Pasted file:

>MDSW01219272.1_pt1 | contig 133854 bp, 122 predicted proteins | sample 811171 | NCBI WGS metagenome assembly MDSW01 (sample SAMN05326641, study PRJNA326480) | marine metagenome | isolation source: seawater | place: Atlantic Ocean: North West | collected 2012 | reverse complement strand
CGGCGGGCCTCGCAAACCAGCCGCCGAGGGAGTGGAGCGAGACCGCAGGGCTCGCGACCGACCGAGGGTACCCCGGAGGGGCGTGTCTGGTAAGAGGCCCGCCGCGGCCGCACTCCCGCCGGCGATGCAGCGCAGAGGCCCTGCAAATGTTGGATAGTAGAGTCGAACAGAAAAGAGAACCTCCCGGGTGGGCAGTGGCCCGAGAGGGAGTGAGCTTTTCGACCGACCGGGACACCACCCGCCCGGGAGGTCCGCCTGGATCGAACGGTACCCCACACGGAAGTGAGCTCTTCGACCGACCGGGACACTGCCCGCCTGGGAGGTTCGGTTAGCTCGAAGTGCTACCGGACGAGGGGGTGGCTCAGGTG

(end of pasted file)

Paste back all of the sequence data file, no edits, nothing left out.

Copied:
>MDSW01219272.1_pt1 | contig 133854 bp, 122 predicted proteins | sample 811171 | NCBI WGS metagenome assembly MDSW01 (sample SAMN05326641, study PRJNA326480) | marine metagenome | isolation source: seawater | place: Atlantic Ocean: North West | collected 2012 | reverse complement strand
CGGCGGGCCTCGCAAACCAGCCGCCGAGGGAGTGGAGCGAGACCGCAGGGCTCGCGACCGACCGAGGGTACCCCGGAGGGGCGTGTCTGGTAAGAGGCCCGCCGCGGCCGCACTCCCGCCGGCGATGCAGCGCAGAGGCCCTGCAAATGTTGGATAGTAGAGTCGAACAGAAAAGAGAACCTCCCGGGTGGGCAGTGGCCCGAGAGGGAGTGAGCTTTTCGACCGACCGGGACACCACCCGCCCGGGAGGTCCGCCTGGATCGAACGGTACCCCACACGGAAGTGAGCTCTTCGACCGACCGGGACACTGCCCGCCTGGGAGGTTCGGTTAGCTCGAAGTGCTACCGGACGAGGGGGTGGCTCAGGTG